- Associated Press - Wednesday, March 2, 2016

BOISE, Idaho (AP) - State budget writers found a way Wednesday to finance two crisis centers in southern Idaho to serve as a safety net to treat at-risk mentally ill people whose symptoms often land them in hospitals or jail.

The Joint Finance Appropriations Committee voted 16-2 to divert nearly $1.5 million for crisis centers in Boise and Twin Falls. That money will go toward covering the centers’ operations. Meanwhile, the startup funding - which will pay for opening and building the centers - will come from the $715,000 left over from the crisis center that opened in northern Idaho late last year.

“I’m an unabashed champion of what these centers do,” said Rep. Luke Malek, R-Coeur d’Alene, who pitched the complicated proposal.

While acquiring state dollars is arguably the most critical part to opening a crisis center, regional officials still must submit applications to the Department of Health and Welfare on finding other funding sources after several years of operation.

Since 2014, lawmakers have approved funding two centers: Idaho Falls and Coeur d’Alene. The goal is to eventually open seven.

Republican Sens. Steve Bair of Blackfoot and Sheryl Nuxoll of Cottonwood cast the only opposing votes after unsuccessfully attempting to persuade the panel to fund just one center.

“I thought part of the idea was to help locals try to get involved in this, and I think we’re pushing the issue,” Nuxoll said.

Gov. C.L. “Butch” Otter has repeatedly argued that such centers are a cheaper, more effective way of getting people the help they need. However, the Republican governor only requested funding one center during his annual State of the State address to lawmakers at the beginning of the session.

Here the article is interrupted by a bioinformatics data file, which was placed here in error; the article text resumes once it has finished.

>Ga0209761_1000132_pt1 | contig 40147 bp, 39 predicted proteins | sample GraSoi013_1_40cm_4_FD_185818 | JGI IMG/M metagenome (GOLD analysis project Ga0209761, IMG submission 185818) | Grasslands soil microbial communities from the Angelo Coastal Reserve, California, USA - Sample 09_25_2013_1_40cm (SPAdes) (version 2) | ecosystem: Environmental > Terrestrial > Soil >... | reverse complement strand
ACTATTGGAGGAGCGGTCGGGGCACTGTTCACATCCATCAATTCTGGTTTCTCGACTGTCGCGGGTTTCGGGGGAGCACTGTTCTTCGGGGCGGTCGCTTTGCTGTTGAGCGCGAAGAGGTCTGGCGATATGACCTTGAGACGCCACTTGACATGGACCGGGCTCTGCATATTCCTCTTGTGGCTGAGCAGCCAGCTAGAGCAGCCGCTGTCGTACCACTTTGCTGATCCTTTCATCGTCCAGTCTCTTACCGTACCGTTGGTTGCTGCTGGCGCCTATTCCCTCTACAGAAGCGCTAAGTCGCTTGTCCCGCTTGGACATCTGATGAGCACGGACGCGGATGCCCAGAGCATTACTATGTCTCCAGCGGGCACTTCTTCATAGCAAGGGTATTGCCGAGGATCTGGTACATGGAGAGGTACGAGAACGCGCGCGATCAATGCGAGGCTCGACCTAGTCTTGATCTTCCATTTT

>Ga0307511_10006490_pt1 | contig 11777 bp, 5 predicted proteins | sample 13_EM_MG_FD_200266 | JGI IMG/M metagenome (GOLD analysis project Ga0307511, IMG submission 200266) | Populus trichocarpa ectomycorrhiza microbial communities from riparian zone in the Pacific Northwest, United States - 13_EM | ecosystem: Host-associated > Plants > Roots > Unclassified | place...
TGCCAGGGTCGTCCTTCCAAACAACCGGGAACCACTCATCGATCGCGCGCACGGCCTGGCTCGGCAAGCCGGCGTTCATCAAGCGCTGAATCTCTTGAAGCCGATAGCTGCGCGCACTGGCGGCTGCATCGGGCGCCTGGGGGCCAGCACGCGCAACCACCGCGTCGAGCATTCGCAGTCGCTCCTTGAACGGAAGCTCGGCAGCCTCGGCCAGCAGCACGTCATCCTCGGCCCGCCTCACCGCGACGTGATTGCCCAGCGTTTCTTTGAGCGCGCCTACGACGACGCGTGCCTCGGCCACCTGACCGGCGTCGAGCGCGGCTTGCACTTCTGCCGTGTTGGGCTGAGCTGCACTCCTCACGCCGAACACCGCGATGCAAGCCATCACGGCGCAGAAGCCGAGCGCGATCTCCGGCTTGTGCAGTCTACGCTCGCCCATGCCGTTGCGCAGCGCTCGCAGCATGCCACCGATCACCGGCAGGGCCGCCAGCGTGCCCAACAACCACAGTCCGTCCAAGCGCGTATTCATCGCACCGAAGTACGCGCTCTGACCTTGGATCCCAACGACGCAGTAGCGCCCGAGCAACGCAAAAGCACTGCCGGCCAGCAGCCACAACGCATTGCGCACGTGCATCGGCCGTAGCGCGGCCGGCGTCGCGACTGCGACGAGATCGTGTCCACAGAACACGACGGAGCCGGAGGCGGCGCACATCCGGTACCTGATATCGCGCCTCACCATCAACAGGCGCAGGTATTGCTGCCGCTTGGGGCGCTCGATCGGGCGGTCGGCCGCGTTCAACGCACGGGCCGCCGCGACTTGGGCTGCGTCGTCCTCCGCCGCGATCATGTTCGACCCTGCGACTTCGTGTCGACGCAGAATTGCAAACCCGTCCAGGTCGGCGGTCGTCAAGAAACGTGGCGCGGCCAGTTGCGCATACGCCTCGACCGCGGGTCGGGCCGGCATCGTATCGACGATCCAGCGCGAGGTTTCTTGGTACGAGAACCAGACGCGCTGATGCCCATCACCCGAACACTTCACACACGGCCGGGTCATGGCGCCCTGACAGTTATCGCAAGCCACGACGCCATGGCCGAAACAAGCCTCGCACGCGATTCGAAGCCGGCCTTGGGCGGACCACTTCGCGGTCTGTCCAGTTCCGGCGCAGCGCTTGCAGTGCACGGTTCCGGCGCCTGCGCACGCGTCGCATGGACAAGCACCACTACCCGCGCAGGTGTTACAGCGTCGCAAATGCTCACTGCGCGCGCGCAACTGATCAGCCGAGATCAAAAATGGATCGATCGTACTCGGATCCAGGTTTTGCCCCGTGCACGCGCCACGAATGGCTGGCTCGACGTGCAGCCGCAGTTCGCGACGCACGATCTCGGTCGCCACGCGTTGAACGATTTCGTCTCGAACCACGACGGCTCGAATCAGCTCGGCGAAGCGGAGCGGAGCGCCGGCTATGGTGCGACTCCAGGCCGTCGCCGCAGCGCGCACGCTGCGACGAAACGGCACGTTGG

According to the Department of Health and Welfare, the Idaho Falls center saw 1,536 admissions in 2015. Of those, 259 were law enforcement referrals, meaning instead of delivering the client to the emergency room or jail, officers brought people to the center. The client has a bed to sleep in and a safe place to stay while working out the crisis.

In total, the center served 2,348 clients in 2015 and saved approximately $730,000 in hospitalization and emergency room costs. Department of Health and Welfare estimates that an average stay at the center is around 15 hours and having the center saved about 1,200 hours of law enforcement time last year.

However, while the centers are considered a success inside the Statehouse, several mental health advocates and lawmakers have pointed out that ideally Idaho would expand eligibility for Medicaid so more low-income people could have access to a broader range of mental health services. The Republican-dominated Legislature has refused to consider Medicaid expansion so far, making the crisis centers Idaho’s answer to providing immediate help to those in need.

Wednesday’s proposal must still pass through the House and Senate chambers, but bills are rarely changed once leaving the powerful budget committee.

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